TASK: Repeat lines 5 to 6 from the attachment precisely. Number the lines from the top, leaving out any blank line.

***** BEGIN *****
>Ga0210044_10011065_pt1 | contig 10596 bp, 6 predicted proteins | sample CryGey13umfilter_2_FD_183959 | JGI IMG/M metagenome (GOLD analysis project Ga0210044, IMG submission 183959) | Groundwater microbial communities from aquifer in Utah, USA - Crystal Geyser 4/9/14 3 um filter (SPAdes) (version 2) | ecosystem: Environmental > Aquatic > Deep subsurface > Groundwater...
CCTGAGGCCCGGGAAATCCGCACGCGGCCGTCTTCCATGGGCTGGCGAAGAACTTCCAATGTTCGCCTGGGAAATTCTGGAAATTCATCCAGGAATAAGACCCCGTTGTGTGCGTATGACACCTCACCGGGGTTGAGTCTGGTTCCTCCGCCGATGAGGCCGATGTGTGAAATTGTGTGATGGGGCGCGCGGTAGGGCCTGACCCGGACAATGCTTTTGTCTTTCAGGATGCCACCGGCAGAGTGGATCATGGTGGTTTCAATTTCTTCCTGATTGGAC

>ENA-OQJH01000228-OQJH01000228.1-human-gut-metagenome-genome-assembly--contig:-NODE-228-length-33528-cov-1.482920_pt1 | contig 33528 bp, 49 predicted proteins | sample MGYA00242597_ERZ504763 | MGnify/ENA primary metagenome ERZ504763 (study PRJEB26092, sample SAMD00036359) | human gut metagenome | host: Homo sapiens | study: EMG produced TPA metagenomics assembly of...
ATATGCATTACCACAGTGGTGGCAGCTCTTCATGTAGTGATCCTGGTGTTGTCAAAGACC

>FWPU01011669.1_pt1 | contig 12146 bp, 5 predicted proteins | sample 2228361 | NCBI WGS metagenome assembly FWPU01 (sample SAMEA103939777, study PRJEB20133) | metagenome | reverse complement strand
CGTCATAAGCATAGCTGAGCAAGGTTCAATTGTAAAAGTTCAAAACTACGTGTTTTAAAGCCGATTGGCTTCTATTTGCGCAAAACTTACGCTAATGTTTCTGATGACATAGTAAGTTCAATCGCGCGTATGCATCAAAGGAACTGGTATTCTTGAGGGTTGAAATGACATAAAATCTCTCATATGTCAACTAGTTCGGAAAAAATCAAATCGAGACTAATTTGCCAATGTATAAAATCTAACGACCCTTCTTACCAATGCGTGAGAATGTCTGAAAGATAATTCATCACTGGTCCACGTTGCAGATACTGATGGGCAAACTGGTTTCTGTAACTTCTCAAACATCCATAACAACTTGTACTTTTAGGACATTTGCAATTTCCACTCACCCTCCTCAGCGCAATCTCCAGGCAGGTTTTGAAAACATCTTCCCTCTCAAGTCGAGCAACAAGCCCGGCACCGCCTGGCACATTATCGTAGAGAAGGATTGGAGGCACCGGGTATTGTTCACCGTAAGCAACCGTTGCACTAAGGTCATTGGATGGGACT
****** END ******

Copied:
>FWPU01011669.1_pt1 | contig 12146 bp, 5 predicted proteins | sample 2228361 | NCBI WGS metagenome assembly FWPU01 (sample SAMEA103939777, study PRJEB20133) | metagenome | reverse complement strand
CGTCATAAGCATAGCTGAGCAAGGTTCAATTGTAAAAGTTCAAAACTACGTGTTTTAAAGCCGATTGGCTTCTATTTGCGCAAAACTTACGCTAATGTTTCTGATGACATAGTAAGTTCAATCGCGCGTATGCATCAAAGGAACTGGTATTCTTGAGGGTTGAAATGACATAAAATCTCTCATATGTCAACTAGTTCGGAAAAAATCAAATCGAGACTAATTTGCCAATGTATAAAATCTAACGACCCTTCTTACCAATGCGTGAGAATGTCTGAAAGATAATTCATCACTGGTCCACGTTGCAGATACTGATGGGCAAACTGGTTTCTGTAACTTCTCAAACATCCATAACAACTTGTACTTTTAGGACATTTGCAATTTCCACTCACCCTCCTCAGCGCAATCTCCAGGCAGGTTTTGAAAACATCTTCCCTCTCAAGTCGAGCAACAAGCCCGGCACCGCCTGGCACATTATCGTAGAGAAGGATTGGAGGCACCGGGTATTGTTCACCGTAAGCAACCGTTGCACTAAGGTCATTGGATGGGACT